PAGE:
July 7, 2015

Space cameras as early warning systems for forest fires

At 13:28 CEST on 2 July 2015, the alarm in the Wünsdorf forest fire centre went off. Smoke had been seen rising from the forest district in Baruth. The German Meteorological Service had previously raised the risk of forest fire to the highest alert level. In the past, employees of the Brandenburg state forestry office sat in the cramped towers – 100 steps above the ground – using binoculars as they scanned the horizon for signs of forest fires during the hot summer months. To complement this task today, five federal states in Germany have installed 180 cameras that were originally designed for use in space. "The German Aerospace Center (Deutsches Zentrum für Luft- und Raumfahrt; DLR) developed the FireWatch camera technology 20 years ago. The system is based on technology found in the ROLIS camera on the Philae lander, which recently acquired spectacular images of Comet 67P/Churyumov-Gerasimenko," explains Ekkehard Kührt, a comet researcher at DLR and a scientist working in the European Rosetta mission. He is also responsible for the prize-winning technology transfer project FireWatch.

In recent years, a small DLR team at the Institute of Planetary Research – supported by DLR Technology Marketing – has been cooperating with Berlin-based industrial partner IQ wireless GmbH to take the development of FireWatch to the next level, tailoring it to meet the needs of the market. DLR also relied on the expertise acquired from space missions to develop the software that analyses the observed greyscales. "In space, we analyse comet dust; here on Earth we do the same with smoke clouds," says Kührt. The forest fire early warning system does not respond to heat or flames; instead, it looks for signs of smoke, offering far greater precision than the human eye.

Sensors instead of eyes

"It used to be so hot that staff keeping watch on the towers would experience temperatures that made them feel as though they were being roasted," reminisces Raimund Engel, a forest fire prevention officer at the Brandenburg state forestry office. Back then, the towers would be staffed from 10:00 to 21:00 to report even the smallest hint of a forest fire as early as possible. At night, at these latitudes, humidity ensures that fires are almost unheard of, but the forestry staff had to watch over the woods during the day. "Optical sensors are far superior to the human eye – they never get tired and can detect signs of smoke much earlier and with greater precision," Engel says.

Each camera turns on its axis once every six minutes, sweeping its gaze over up to 700 square kilometres. The cameras are able to distinguish barely detectable smoke clouds from the 16,000 greyscales picked up from an environment full of trees, cities, towns, lakes and fields. As soon as the camera spots what may be smoke, it acquires images and sends them to the forest fire centres, where the coordinates of the fire are automatically determined and shown on a map. Detecting forest fires is difficult, as the system must provide sufficiently early notice while still ensuring that false alarms remain as infrequent as possible. Ultimately, the forestry officials use the data transmitted by FireWatch to decide whether a forest fire has been detected and determine the number of crews that should be deployed to control it.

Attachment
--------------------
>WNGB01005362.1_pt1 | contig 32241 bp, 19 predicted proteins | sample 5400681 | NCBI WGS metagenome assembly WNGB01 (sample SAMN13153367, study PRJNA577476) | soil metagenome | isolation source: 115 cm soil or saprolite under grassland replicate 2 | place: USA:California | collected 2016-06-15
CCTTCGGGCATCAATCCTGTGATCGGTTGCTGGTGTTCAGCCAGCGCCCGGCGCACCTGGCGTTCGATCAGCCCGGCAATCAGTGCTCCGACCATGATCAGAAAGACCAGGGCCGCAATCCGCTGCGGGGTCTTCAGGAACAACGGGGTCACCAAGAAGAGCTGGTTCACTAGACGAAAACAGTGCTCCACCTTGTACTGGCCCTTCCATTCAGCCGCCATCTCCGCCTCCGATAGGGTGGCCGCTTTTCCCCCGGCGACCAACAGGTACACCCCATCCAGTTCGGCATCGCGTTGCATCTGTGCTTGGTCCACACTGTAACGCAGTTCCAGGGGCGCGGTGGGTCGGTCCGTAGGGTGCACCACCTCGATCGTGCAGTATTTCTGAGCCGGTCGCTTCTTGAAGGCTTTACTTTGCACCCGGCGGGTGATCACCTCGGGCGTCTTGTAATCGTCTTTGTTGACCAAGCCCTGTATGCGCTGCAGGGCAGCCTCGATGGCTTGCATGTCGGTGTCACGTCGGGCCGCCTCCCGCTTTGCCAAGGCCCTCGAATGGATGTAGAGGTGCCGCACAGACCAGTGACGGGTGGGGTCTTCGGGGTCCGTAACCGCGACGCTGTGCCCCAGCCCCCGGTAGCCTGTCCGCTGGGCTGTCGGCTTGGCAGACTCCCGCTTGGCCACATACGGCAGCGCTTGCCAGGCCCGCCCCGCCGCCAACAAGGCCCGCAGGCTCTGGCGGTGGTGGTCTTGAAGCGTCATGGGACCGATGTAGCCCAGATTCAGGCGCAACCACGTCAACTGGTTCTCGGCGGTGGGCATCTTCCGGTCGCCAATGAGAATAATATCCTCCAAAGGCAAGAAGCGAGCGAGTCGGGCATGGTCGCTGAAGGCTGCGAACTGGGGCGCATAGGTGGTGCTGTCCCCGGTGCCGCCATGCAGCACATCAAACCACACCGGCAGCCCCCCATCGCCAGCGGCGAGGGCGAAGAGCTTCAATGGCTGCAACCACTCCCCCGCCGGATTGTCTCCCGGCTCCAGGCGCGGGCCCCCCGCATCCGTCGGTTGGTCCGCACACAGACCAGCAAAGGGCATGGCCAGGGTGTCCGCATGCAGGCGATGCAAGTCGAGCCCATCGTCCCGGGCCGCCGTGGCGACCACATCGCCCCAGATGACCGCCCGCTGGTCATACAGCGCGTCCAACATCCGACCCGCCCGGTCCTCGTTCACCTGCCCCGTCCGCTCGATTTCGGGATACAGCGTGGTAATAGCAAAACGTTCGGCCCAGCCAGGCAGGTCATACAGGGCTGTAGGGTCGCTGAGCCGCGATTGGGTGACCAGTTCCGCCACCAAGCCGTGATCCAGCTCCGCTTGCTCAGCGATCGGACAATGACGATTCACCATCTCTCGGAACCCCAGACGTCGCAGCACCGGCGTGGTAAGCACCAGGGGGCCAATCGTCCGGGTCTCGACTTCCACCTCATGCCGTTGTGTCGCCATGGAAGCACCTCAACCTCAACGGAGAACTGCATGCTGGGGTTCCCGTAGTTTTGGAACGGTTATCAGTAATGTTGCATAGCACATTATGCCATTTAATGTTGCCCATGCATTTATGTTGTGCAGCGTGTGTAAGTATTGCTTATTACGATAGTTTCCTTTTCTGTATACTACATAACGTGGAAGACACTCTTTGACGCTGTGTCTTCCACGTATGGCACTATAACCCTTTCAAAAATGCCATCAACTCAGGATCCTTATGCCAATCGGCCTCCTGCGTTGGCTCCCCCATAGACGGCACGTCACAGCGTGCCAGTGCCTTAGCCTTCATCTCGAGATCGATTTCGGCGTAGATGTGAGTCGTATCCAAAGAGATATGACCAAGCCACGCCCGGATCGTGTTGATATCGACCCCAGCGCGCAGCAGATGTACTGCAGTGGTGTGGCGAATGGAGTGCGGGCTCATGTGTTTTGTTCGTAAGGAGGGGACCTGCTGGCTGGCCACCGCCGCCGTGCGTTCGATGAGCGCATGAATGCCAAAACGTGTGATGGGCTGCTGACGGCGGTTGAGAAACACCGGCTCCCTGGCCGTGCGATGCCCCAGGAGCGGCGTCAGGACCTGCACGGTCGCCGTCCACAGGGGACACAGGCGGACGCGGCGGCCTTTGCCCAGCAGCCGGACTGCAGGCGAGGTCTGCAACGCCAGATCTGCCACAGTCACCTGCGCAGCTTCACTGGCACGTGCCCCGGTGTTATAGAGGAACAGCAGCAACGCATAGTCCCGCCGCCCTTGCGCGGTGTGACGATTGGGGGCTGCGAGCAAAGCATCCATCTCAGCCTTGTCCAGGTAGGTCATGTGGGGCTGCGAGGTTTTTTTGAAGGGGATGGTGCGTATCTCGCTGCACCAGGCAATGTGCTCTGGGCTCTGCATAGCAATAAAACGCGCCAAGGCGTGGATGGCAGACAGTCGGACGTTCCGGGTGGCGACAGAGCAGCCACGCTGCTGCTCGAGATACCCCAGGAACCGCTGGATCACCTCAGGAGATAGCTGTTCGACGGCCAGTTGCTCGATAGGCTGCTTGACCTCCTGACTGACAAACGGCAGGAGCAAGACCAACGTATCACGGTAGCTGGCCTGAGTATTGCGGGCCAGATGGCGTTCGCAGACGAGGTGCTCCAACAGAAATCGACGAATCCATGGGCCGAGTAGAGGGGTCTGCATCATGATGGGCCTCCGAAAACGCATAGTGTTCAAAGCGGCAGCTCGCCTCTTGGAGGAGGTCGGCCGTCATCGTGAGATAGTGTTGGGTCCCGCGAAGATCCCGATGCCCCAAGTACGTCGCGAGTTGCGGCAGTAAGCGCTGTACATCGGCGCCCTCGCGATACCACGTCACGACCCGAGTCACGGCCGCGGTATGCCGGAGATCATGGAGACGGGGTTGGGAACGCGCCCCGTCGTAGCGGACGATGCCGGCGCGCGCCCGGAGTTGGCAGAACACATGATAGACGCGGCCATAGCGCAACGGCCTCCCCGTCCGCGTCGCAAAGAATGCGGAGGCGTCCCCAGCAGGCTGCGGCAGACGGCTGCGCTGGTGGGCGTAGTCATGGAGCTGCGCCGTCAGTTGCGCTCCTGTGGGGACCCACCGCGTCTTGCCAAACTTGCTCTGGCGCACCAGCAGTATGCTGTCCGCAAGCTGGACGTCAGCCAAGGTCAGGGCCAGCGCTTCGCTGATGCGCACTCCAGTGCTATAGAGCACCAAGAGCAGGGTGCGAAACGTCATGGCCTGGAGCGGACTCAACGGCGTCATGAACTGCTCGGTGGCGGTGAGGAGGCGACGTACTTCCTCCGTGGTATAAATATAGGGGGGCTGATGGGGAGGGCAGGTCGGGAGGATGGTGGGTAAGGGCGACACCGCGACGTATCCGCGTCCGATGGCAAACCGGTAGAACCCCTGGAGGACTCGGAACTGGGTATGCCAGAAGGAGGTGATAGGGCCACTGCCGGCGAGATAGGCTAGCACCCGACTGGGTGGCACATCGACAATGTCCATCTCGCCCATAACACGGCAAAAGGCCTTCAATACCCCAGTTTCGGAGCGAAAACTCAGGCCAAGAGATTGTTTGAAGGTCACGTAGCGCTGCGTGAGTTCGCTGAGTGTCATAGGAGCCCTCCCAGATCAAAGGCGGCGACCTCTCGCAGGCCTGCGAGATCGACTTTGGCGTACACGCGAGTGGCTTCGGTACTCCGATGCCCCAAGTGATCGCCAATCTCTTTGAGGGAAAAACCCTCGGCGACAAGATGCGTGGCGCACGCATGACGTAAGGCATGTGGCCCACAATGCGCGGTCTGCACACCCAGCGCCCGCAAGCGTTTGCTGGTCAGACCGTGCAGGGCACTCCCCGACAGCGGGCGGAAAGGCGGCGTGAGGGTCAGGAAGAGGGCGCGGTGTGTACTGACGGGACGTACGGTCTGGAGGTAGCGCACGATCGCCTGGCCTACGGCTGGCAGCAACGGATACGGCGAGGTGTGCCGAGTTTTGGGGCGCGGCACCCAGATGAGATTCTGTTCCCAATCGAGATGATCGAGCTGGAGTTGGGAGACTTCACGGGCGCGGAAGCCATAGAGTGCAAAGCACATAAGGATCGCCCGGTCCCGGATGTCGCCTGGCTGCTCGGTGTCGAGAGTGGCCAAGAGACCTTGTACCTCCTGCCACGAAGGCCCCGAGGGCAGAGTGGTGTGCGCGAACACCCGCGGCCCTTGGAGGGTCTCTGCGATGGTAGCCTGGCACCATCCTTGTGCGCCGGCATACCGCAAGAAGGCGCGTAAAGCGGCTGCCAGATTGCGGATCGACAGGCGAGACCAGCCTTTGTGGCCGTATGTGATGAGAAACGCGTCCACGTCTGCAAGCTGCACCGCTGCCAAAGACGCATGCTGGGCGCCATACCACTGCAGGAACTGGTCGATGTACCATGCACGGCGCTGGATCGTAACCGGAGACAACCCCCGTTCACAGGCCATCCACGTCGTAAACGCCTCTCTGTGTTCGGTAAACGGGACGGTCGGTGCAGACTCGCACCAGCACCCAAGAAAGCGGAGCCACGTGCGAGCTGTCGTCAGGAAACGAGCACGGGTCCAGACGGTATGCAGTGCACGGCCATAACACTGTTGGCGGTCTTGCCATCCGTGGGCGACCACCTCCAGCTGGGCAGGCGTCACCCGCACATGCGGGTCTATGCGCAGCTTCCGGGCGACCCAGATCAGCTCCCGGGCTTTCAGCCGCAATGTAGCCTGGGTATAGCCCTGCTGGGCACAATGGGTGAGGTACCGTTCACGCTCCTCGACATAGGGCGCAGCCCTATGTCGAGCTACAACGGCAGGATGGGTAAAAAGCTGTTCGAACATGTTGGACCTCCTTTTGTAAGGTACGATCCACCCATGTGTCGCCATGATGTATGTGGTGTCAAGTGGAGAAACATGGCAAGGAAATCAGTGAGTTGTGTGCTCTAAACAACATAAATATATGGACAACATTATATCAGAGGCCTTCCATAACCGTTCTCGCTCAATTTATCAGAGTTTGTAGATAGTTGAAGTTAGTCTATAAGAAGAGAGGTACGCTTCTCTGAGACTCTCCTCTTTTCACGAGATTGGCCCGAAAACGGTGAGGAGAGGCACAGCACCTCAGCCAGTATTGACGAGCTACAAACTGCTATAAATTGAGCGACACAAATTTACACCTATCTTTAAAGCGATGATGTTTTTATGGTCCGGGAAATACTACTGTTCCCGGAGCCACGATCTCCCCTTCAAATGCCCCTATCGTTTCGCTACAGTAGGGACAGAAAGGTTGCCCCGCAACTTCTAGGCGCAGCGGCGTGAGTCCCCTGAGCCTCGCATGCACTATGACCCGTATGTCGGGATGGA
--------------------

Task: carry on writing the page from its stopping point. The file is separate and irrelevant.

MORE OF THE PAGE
Coming down to Earth

Use of this space technology first began during the 1990s, when Kührt read an article in a regional newspaper describing the problems encountered by forestry offices with human forest fire monitoring from high towers. Work on the small DLR BIRD satellites used to spot forest fires from space was already in progress, as was the development of the ROLIS camera for the Philae lander. The DLR Institute of Planetary Research was more than happy to offer its assistance, as it already possessed substantial knowledge of forest fires and cameras. The initial pilot project, which took place in the Peitz forestry office in Brandenburg in 1999, used three cameras. The firm IQ wireless GmbH took over series production and marketing of the FireWatch system in 2001. Since then, additional cameras have been installed every year. "FireWatch cameras are now fitted across Germany in areas with an elevated risk of forest fires," says Managing Director Holger Vogel. "Nowadays, FireWatch is even being used abroad – for instance in Kazakhstan, the United States, the Baltic states and in Mexico." In these countries, however, the cameras and analysis software encounter different landscape structures and environmental conditions. For instance, systems to spot forest fires must also operate at night in southern Europe or in Australia.

"FireWatch is now a mature product and has proven its worth," emphasises Kührt. There are more than 1000 fires per year in German forests alone. When the alarm went off in the forestry office in Baruth on 2 July 2015, forest fire prevention officer Engel quickly realised that something major was occurring. He immediately deployed a large crew to the site, and the fire was put out effectively thanks to the FireWatch early warning system. This was just one of over 160 forest fires registered in Brandenburg so far this year.


Manuela Braun

Editor HR
German Aerospace Center (DLR)
Central HR Marketing
Münchener Straße 20, 82234 Weßling

Dr. Ekkehard Kührt

German Aerospace Center (DLR)
Institute of Planetary Research, Asteroids and Comets
Linder Höhe, 51147 Köln